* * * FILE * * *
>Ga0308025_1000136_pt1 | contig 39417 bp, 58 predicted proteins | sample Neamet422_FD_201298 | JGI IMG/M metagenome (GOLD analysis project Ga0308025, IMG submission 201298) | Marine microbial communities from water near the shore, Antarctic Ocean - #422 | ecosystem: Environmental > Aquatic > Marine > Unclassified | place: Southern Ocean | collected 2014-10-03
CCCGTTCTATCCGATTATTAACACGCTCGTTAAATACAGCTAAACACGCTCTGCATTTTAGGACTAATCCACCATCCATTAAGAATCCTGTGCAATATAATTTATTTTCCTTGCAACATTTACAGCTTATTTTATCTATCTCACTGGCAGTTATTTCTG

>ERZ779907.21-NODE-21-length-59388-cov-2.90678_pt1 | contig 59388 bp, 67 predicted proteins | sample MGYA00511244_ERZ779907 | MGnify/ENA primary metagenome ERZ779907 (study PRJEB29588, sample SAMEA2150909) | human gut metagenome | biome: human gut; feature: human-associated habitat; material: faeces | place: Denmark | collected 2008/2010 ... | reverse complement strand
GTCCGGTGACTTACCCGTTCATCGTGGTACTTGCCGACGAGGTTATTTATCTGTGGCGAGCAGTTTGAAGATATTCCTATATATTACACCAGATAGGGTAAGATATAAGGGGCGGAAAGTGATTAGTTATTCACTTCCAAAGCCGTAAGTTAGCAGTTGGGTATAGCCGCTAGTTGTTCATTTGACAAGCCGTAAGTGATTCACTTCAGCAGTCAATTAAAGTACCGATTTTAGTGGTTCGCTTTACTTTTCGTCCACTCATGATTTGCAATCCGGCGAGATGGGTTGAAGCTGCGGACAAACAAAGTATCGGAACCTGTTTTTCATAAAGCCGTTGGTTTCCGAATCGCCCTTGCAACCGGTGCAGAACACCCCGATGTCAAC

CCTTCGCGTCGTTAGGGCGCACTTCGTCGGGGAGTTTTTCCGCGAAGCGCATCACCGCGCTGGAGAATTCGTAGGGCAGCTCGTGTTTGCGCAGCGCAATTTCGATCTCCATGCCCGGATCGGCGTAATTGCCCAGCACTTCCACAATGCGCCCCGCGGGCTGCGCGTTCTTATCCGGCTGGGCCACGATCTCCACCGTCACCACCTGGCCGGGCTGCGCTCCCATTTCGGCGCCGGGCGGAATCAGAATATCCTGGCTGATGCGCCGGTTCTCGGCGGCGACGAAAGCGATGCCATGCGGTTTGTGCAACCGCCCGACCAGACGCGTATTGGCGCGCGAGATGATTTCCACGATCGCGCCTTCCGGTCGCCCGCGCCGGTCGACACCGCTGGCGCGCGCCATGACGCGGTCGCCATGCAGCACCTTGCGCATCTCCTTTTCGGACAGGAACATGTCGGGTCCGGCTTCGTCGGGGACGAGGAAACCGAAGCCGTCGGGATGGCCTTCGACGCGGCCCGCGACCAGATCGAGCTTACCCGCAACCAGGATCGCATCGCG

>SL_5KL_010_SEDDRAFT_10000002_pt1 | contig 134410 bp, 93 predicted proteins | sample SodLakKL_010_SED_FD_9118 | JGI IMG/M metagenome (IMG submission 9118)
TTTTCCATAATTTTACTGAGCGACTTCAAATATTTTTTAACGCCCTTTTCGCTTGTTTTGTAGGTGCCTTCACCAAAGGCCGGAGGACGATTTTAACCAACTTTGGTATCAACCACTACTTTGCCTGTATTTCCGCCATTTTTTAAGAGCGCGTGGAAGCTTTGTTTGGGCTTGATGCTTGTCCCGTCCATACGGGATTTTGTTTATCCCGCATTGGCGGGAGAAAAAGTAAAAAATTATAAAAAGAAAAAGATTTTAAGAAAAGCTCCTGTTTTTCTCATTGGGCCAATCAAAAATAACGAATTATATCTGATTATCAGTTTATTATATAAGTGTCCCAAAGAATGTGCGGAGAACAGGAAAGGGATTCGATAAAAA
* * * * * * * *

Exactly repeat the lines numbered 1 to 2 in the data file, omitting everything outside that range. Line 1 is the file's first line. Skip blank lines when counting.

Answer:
>Ga0308025_1000136_pt1 | contig 39417 bp, 58 predicted proteins | sample Neamet422_FD_201298 | JGI IMG/M metagenome (GOLD analysis project Ga0308025, IMG submission 201298) | Marine microbial communities from water near the shore, Antarctic Ocean - #422 | ecosystem: Environmental > Aquatic > Marine > Unclassified | place: Southern Ocean | collected 2014-10-03
CCCGTTCTATCCGATTATTAACACGCTCGTTAAATACAGCTAAACACGCTCTGCATTTTAGGACTAATCCACCATCCATTAAGAATCCTGTGCAATATAATTTATTTTCCTTGCAACATTTACAGCTTATTTTATCTATCTCACTGGCAGTTATTTCTG